Dusting off his megaphone, Hone Harawira echoed what has become commonplace for Maori MPs speaking of "Our People" as in, "the rights of Our People are important" and "We must always be guided by [creating a strong, Maori sovereign point of view within Parliament] because that's what Our People want."

When referring only to themselves, MPs employ the singular and speak of "My People".

For example, when in hot water, Harawira declared, "I answer to My People, not to them or to anybody else."

Bill English would be toast if he deployed the same affectation and spoke of "My People". The reaction would be short and sharp. We would not tolerate it.


His colleagues would assume he had lost the plot and dump him.

English is prime minister, not some ancient king with royal rights over us. And nor is Harawira. "His People" don't belong to him.

Indeed, "His People" voted him out. And when he was an MP, the voters weren't "His People" but rather he was privileged to be their representative. He was their servant, not the other way around.

There is more than semantics at stake. The claim demonstrates a born-to-rule kingly entitlement whether "My People" like it or not. There's also hubris in Harawira's assumption that he somehow knows and can speak to what "My People" want as though he channels their feelings and thoughts.

He doesn't. And he can't.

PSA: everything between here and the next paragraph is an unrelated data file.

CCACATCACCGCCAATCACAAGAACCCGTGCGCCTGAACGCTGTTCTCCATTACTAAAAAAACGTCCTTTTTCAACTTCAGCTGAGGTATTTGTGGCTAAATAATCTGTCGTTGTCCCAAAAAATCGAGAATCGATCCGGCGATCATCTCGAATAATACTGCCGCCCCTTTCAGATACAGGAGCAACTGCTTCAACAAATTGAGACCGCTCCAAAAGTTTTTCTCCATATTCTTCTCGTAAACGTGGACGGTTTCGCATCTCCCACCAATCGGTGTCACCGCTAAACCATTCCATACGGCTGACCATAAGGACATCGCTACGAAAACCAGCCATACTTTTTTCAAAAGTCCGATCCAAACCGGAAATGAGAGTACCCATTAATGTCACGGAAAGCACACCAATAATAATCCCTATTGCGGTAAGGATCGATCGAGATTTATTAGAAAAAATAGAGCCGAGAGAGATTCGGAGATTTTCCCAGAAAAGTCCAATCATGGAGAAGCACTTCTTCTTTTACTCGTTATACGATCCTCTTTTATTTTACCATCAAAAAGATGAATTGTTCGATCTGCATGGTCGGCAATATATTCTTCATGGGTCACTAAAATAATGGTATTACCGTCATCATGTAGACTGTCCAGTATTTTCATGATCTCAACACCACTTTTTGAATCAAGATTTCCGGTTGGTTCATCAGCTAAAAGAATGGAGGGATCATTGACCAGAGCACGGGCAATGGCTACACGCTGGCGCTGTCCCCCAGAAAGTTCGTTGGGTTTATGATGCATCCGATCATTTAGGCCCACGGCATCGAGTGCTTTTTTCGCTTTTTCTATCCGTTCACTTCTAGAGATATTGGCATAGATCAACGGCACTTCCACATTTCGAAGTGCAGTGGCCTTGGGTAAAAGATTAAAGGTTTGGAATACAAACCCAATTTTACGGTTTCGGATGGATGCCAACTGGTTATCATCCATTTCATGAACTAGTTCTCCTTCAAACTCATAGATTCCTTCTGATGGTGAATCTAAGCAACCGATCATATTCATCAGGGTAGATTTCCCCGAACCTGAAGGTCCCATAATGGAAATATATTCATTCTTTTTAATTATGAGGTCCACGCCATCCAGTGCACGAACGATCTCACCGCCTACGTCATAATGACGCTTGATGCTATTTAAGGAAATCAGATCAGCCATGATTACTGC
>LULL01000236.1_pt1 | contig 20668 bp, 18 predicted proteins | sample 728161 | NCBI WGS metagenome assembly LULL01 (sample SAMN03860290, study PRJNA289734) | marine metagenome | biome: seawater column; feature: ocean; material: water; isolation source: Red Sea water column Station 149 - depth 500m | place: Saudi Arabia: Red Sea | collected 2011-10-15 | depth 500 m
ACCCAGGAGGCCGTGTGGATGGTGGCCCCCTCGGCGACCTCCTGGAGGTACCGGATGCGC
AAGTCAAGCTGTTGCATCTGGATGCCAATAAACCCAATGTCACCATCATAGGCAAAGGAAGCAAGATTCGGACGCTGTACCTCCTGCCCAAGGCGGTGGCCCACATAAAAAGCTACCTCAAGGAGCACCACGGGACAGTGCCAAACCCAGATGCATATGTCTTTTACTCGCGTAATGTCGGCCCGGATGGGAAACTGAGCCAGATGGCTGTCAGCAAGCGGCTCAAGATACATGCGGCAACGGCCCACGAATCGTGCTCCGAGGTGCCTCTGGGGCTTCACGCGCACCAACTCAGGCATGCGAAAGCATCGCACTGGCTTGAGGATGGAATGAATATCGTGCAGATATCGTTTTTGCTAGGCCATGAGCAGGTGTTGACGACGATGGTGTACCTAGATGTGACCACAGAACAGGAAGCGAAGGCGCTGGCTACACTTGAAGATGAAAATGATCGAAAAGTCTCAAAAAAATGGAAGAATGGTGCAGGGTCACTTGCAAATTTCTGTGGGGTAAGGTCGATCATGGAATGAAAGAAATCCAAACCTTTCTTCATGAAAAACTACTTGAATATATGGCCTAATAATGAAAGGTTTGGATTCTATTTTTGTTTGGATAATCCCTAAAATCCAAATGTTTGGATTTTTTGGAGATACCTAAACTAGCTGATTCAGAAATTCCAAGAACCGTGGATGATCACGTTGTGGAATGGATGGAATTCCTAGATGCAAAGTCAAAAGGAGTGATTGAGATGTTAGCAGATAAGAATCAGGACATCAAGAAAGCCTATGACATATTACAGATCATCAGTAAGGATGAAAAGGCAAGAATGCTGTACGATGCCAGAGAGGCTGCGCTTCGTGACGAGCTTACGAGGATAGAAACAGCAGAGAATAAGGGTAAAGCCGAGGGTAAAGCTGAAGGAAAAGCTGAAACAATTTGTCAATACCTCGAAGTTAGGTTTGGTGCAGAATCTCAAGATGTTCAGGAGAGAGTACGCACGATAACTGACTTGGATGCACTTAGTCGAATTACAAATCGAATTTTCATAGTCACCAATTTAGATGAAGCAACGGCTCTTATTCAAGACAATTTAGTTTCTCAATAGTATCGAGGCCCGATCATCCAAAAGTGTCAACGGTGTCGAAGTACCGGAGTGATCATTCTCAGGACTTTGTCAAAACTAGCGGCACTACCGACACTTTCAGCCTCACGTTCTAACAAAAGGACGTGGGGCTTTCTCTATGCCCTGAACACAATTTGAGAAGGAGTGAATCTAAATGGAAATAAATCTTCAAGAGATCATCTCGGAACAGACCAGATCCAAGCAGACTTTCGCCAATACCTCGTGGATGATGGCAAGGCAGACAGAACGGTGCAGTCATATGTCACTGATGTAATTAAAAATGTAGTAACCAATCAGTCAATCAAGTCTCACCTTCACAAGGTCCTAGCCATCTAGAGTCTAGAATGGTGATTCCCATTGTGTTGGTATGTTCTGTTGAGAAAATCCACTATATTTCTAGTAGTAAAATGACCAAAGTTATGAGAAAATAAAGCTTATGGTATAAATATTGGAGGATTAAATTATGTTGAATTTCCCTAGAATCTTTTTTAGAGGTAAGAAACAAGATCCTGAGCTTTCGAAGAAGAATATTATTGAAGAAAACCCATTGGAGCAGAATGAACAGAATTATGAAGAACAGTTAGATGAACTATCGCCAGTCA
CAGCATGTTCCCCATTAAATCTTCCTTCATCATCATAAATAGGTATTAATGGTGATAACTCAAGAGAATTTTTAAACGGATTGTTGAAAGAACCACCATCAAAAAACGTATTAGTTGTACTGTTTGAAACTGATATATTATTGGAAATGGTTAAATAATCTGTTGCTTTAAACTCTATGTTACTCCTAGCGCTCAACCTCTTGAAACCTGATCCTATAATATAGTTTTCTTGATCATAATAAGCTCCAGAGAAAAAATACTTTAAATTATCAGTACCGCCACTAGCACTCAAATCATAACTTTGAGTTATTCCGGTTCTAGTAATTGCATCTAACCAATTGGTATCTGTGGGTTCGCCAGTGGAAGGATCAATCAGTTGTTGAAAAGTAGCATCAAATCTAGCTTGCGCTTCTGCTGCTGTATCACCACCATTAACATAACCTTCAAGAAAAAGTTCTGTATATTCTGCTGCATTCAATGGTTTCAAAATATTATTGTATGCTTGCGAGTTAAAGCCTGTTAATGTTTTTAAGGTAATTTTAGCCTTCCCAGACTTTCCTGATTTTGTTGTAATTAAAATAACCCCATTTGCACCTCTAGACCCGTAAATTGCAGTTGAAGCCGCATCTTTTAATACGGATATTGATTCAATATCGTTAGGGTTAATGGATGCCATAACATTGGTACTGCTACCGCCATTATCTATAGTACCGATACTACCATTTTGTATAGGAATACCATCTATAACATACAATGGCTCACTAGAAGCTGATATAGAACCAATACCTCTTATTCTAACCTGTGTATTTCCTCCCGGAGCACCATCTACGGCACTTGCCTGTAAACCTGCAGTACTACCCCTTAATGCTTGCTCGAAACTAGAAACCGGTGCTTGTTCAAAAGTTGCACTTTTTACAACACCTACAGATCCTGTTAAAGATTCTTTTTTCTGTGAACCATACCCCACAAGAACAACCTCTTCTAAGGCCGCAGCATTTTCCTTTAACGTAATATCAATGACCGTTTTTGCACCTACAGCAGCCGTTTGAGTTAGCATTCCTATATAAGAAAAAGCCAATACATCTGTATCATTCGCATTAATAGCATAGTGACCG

The concept also embodies the idea that "My People" are of one mind. They are not. There is always a diversity of views. Politicians talking about "My People" choose to deny that diversity and attempt to choke off dissent.

There's also a vagueness with boundaries. Who exactly are Harawira's People? Is it the Mana Party membership, Harawira's tribe, people who vote for him, his electorate or Maori generally? And how exactly does a person become one of Harawira's people? And is it possible to opt out? It's certainly possible to be kicked out.

The concept of "My People" is also deadly divisive. Harawira doesn't presume to represent others, just "My People". Such politics never fares well.


It is the politics of insiders and outsiders and the politics of exclusion.

It's invariably nasty as the definition of who is in and who is out has no reason nor logic. It's a simple matter of politics. As Harawira's mum Titewhai demonstrated back in 2011, "I have the right as a kuia of Nga Puhi to say that My People no longer are going to be walked on by [Maori Party co-leaders] Pita Sharples and Tariana [Turia]."

So Sharples and Turia weren't Her People. We are left wondering who exactly the Harawira's People are. I suspect it's a much smaller group than we imagine.

Indeed, the very idea is a fiction. It's a simple attempt to add weight their words otherwise wouldn't carry.